BRISTOL — Rich Bickle still recalls how his racing career began, when at the age of 15 he and a friend stole the body of a car and turned it into a competitive stock car.

That story and more about Bickle’s start on the short tracks of Wisconsin and eventual career in NASCAR is documented in his recently-released book, “Barnyard to Brickyard: The Rich Bickle Story.”

Bickle, along with the book’s author, John Close, the sports editor at the Daily Jefferson County Union from 1989-1994, are on a nine-city tour around Wisconsin promoting and signing the book at various racetracks and establishments.

“There’s a lot of stories that people have no idea about,” said Bickle, who has been racing for 43 years. “It’s kind of neat to get this story out about racing in general and growing up racing in Wisconsin; some of the political stuff in NASCAR and how things happen.”

Bickle and Close were in Milwaukee, Green Bay, Kaukauna, Oregon, Wisconsin Dells and Slinger last week, and will conclude with appearances at Edgerton (Red Baron Tavern) on Friday, July 26, and Jefferson Speedway on Saturday, July 27.


“I stole that car from a barn when I was 15 and wound up racing at the Brickyard (the Indianapolis Motor Speedway) in 1994, so that’s kind of how we came up with the title,” he said. “A guy in our subdivision took off on his wife and three kids and moved to Colorado, so me and his oldest son hit the barn where the race car was, painted it, and went to Jefferson.”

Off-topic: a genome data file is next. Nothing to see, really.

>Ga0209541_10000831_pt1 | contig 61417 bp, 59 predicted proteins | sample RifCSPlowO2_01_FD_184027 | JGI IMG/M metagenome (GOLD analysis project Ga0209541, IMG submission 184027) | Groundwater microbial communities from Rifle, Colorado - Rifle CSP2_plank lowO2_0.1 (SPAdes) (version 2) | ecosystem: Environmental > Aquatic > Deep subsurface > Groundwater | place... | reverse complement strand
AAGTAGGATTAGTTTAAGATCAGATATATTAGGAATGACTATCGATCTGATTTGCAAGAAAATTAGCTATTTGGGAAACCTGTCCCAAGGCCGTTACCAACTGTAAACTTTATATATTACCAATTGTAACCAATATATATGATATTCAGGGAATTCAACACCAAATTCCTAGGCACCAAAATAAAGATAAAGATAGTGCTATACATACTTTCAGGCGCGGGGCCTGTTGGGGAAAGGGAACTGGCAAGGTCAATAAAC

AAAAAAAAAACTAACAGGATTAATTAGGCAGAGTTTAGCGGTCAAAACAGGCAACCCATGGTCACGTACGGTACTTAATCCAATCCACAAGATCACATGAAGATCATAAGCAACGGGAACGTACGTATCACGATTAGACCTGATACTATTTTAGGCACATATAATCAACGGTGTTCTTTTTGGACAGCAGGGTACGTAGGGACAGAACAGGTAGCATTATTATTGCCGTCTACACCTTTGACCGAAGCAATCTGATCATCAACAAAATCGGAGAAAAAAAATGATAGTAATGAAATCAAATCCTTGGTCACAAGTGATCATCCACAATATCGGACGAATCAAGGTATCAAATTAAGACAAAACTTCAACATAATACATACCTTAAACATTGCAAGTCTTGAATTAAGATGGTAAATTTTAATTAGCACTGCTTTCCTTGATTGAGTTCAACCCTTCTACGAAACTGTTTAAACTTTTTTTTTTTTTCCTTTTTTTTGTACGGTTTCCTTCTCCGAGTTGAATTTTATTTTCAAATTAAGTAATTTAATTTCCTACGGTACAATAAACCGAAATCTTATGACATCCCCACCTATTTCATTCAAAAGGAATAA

A native of Edgerton, Bickle began racing at Jefferson Speedway in 1977 with that very car he turned into a racing machine.

“I was leading the first six laps of the heat race and I got hit in the door and knocked me up the back straight-away and broke the roll cage off the chassis and the transmission ripped out of it. It was a short-lived car, I think it lasted maybe 12 laps,” he recalled.


Bickle graduated to Super Late Model ranks in 1980, won the Super Late Model Championship at Slinger Speedway in 1983 and in 1989 made his NASCAR Winston Cup Series debut at Martinsville Speedway in Alabama.

He had a lot of help along the way, driving with and against some of Wisconsin’s most famous drivers, including the late Alan Kulwicki and Dick Trickle.

“Jim Doyle had a Cup car in Wisconsin Dells and through my motor builder we got it together and in the fall of 1989 we went down and ran in Charlotte and Atlanta.

The next February Bickle headed to Daytona to set his sights on qualifying for the Daytona 500, and that’s when he met up with the late great Kulwicki. The Greenfield, Wis. native and 1992 Winston Cup champion took Bickle under his wing.

“We got hooked up in the 125s where he brought me far enough to the front where I made the (Daytona) 500,” said Bickle, who finished 28th.

Bickle later bought a car from Dale Earnhardt Sr., racing it at Daytona and Talladega, and by 1990 he was winning nearly every short rack in the country.

“I happened to stop at a guy’s shop and knew someone from Illinois who worked there and the crew chief said, ‘Oh, I never thought about you, do you want to drive our Cup car next year?’ That’s how it started.”


Bickle drove for racing legends and team owners Darrell Waltrip, Cale Yarborough and the King of NASCAR, Richard Petty.

“In Richard’s last race in 1992, which was Jeff Gordon’s first race, I’m the one that Richard ran into and caught fire. Four years later, as fate would have it, he offered me a ride to do the truck deal.”

Bickle made 218 NASCAR starts, 85 in Winston Cup alone, earning over $2.3 million in his career that lasted from 1989-2005.